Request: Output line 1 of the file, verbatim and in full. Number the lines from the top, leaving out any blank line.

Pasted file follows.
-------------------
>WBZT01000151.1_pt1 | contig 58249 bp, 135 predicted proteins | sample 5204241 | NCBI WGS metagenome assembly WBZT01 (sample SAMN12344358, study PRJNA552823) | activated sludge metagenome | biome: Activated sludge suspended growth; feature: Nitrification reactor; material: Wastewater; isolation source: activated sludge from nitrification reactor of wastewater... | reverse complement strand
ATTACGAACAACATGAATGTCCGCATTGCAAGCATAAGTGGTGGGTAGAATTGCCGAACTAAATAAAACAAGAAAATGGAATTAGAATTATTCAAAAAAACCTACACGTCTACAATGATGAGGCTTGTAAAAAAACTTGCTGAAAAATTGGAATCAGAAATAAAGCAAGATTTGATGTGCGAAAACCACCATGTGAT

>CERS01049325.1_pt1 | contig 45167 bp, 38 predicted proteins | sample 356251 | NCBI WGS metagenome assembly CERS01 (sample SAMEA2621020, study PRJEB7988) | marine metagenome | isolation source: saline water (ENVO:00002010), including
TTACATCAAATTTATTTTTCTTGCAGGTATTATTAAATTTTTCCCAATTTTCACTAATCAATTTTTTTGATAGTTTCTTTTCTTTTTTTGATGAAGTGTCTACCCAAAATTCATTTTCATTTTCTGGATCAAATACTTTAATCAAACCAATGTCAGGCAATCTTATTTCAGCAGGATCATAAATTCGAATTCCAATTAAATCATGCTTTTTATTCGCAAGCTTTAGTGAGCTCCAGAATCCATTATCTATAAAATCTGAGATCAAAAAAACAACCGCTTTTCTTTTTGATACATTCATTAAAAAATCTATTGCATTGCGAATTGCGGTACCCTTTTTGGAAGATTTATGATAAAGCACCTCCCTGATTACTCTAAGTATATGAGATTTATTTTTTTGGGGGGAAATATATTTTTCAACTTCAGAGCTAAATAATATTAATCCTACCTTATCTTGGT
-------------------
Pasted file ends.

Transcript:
>WBZT01000151.1_pt1 | contig 58249 bp, 135 predicted proteins | sample 5204241 | NCBI WGS metagenome assembly WBZT01 (sample SAMN12344358, study PRJNA552823) | activated sludge metagenome | biome: Activated sludge suspended growth; feature: Nitrification reactor; material: Wastewater; isolation source: activated sludge from nitrification reactor of wastewater... | reverse complement strand